Every year pet owners of dogs, cats and other small animals will be forced to seek help because their animal has been traumatised by exposure to firework noise. Use of the word trauma may seem excessive but in my work I see animals that suffer debilitating noise phobia, sometimes after only one exposure to very loud fireworks or thunder noise. The saddest part is that fear of loud noises can generalise very quickly to anything that vaguely reminds the animal of the first scary event. These pets go on to require medication and extensive behaviour treatment. The animals suffer greatly and some harm themselves or run away in efforts to escape the noise.
The key issue is predictability. Forethought and widespread communication by licensed organisers of fireworks events enables pet owners to prepare well in advance- the Blue Cross advises owners of young animals and older animals with a known noise phobia to seek veterinary advice 6-12 weeks before firework season begins.
The greatest problem is the impromptu back garden fireworks show and, of course, irresponsible sale of fireworks. Neighbours should think carefully and find a way to alert the wider community if they are contemplating mounting a fireworks display outside the usual fireworks season.
Only a proportion of pets are genetically noise sensitive and many will never show the same panic response to noise in the way afflicted animals do. However, where young animals are concerned it is best to prepare well and assume the worst. It is not always clear which young animals go on to develop noise sensitivity. Be warned, older animals can experience changes in hearing and sight and for the first time develop a panic response to a range of loud noises.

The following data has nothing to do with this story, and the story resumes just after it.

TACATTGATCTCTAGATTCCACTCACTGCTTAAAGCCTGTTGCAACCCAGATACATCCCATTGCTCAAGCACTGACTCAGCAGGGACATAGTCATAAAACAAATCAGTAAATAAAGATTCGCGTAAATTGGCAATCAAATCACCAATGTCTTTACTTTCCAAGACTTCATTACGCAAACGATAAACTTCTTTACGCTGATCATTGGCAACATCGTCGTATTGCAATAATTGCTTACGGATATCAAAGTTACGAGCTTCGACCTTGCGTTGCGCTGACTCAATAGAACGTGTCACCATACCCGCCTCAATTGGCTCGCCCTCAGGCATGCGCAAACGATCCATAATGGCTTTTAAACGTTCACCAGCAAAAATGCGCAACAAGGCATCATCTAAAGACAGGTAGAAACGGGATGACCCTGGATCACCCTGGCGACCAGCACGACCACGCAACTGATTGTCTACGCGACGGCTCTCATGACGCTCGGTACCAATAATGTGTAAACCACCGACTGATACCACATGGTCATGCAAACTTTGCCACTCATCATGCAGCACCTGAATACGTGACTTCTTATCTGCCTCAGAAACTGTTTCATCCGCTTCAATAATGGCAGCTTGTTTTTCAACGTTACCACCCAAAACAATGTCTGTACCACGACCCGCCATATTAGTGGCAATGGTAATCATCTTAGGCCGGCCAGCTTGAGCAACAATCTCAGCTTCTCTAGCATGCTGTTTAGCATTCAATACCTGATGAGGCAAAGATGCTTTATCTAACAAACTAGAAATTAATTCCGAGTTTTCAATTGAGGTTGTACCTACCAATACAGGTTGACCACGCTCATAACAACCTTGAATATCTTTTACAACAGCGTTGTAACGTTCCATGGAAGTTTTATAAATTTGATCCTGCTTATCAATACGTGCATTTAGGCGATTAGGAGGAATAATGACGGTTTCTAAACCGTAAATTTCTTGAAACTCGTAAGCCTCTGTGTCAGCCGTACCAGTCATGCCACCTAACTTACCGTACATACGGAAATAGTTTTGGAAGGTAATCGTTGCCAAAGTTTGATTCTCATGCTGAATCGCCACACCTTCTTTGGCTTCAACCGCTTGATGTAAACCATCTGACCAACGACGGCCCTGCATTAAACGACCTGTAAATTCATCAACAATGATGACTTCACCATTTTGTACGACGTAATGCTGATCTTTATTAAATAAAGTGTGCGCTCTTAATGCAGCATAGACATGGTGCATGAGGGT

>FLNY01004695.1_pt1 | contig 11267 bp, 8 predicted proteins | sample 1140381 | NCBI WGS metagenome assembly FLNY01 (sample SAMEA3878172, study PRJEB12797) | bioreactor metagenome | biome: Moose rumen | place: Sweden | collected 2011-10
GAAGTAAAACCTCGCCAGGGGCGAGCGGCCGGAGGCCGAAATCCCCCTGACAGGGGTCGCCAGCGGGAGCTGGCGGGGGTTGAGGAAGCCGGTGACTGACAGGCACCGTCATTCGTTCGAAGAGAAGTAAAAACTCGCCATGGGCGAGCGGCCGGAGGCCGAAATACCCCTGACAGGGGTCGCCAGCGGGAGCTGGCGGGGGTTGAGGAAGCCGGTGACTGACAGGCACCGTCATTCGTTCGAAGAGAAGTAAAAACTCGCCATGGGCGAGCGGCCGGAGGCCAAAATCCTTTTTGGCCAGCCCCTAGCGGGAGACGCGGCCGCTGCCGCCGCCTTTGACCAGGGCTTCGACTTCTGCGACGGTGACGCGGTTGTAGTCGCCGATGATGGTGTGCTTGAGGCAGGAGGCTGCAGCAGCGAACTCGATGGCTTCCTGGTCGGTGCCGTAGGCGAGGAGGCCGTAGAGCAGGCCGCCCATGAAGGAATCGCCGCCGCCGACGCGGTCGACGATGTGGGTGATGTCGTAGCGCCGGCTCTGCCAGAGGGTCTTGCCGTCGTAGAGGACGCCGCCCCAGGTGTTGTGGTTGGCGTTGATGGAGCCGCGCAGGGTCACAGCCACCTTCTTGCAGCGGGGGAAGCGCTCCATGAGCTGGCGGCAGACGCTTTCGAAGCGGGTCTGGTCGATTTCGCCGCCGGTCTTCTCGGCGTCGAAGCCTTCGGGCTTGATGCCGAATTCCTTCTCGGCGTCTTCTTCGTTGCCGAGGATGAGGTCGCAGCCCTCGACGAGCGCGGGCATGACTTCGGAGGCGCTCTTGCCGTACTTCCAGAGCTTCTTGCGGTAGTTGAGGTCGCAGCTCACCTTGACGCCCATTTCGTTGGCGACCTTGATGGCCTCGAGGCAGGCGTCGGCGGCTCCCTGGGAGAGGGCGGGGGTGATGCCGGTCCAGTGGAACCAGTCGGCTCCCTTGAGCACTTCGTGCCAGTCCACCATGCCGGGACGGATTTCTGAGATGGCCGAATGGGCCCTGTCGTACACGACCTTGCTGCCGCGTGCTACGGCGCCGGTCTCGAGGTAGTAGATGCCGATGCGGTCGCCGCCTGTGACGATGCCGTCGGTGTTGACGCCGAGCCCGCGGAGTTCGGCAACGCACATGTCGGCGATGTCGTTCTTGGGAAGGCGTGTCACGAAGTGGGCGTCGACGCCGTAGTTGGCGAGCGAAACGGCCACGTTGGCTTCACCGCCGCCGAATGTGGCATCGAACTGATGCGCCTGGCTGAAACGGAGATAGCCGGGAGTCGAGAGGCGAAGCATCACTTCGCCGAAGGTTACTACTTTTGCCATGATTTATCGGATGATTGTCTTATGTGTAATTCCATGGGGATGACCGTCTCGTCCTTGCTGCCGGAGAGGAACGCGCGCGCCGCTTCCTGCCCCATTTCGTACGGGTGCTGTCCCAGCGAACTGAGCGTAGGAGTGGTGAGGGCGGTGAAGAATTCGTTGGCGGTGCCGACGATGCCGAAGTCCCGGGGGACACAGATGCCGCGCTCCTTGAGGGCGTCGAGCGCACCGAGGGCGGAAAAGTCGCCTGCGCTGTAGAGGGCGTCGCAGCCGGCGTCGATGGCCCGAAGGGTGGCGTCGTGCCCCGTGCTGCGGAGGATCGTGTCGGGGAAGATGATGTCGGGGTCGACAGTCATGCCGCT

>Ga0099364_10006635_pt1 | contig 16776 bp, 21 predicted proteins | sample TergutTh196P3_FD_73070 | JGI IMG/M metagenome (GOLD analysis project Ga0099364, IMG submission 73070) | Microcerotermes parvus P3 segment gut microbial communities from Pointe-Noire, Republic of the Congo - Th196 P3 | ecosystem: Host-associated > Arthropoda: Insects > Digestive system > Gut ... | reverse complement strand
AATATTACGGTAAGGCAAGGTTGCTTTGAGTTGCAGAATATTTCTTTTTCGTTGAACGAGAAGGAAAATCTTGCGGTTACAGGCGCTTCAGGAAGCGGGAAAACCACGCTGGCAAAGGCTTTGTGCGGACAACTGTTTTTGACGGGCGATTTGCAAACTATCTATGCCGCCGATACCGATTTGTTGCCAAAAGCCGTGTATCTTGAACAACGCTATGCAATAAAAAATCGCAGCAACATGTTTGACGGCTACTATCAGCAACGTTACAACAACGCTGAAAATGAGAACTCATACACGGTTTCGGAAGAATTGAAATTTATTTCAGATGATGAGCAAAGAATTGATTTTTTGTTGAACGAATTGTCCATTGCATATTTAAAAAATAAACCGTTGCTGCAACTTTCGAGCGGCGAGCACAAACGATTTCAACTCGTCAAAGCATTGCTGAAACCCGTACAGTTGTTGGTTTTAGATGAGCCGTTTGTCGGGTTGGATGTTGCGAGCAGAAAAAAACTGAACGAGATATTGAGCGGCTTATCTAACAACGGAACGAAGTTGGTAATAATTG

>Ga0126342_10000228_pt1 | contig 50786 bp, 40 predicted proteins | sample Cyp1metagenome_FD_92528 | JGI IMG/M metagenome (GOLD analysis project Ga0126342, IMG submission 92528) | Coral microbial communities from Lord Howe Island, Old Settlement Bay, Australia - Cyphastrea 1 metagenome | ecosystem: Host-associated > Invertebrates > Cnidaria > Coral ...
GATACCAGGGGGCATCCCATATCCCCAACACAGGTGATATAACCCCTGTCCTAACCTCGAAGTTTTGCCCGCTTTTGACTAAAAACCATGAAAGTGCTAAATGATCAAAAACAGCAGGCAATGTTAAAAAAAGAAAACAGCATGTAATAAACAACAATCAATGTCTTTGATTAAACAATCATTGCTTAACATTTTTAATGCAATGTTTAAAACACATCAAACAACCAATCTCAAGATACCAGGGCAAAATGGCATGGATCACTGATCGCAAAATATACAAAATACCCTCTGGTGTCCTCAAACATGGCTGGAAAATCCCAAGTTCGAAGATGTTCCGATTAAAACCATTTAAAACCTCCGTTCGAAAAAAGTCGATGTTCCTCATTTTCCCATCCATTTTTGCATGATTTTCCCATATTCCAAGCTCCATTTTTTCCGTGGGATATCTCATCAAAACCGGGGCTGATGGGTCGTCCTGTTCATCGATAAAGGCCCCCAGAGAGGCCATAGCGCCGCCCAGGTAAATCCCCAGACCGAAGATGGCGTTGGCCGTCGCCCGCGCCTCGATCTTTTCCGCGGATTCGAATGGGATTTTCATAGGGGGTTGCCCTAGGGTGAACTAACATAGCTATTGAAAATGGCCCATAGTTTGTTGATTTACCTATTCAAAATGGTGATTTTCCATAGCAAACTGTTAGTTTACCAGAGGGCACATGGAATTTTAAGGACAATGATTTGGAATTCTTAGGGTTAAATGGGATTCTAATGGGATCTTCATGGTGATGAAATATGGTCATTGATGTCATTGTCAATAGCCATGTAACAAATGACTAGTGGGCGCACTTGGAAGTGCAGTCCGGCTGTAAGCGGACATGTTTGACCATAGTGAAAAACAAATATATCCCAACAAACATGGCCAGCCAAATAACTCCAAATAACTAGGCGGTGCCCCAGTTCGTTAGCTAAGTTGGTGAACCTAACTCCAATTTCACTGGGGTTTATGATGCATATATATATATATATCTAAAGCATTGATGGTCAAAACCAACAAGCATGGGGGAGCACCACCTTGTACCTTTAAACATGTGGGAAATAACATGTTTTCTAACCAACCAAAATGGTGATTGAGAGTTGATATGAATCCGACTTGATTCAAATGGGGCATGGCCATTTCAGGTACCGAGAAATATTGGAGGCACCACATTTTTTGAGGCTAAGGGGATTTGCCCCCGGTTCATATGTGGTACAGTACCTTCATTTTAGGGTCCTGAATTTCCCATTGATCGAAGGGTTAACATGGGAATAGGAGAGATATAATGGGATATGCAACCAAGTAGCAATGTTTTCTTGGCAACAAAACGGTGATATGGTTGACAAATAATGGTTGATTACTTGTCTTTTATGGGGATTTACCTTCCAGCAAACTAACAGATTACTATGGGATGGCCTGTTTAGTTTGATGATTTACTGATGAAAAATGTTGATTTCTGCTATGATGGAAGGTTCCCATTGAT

Here is a quick and basic guide to preparing for fireworks season for any pet owner. For more information see advice by the Blue Cross.
KNOW THE LAW
No fireworks between 11pm and 7am other than by licensed organisations; it is illegal for anyone under 18 to own or handle fireworks; unlicensed retailers can only sell fireworks from 15 October to 10 November and 26 to 31 December; it is an offence to cause unnecessary suffering to any domestic or captive animal.
Visit your vet now and ensure you have their recommended calming products or medication to hand. ‘Thunder- shirts’ can help some dogs relax.
Ensure cats and dogs are microchipped so they can be identified if they bolt and escape during a fireworks episode.
If you know your animal has a major problem with noise seek qualified help 6 months or more before fireworks season. Seek guidance on noise desensitisation.
Provide dens and hiding places inside the home, with blankets and similar to block out noise.
Walk your dog in daylight. Keep all animals inside before dusk. Lock cat and dog flaps.
SOUNDPROOFING THE HOME
Before fireworks events shut curtains and blinds, turn houselights on, have the TV or radio on.
If your pet looks terrified you can cuddle or stroke them if they come to you but don’t pursue them to comfort them and don’t over soothe them as this can communicate to the animal that you are also scared. Allow your pet to hide, pace around or vocalise if they need to. Try to normalise the situation. If your pet is only slightly concerned you can try distraction, play a favourite game, look happy! Do praise your pet if they are calm.
If your pet has a first time extreme reaction- panting, shaking, drooling, howling, trying to escape, you need to see your vet and seek expert help as soon as possible. It is likely your pet will need medication.
Leonie St Clair www.londondogstraining.co.uk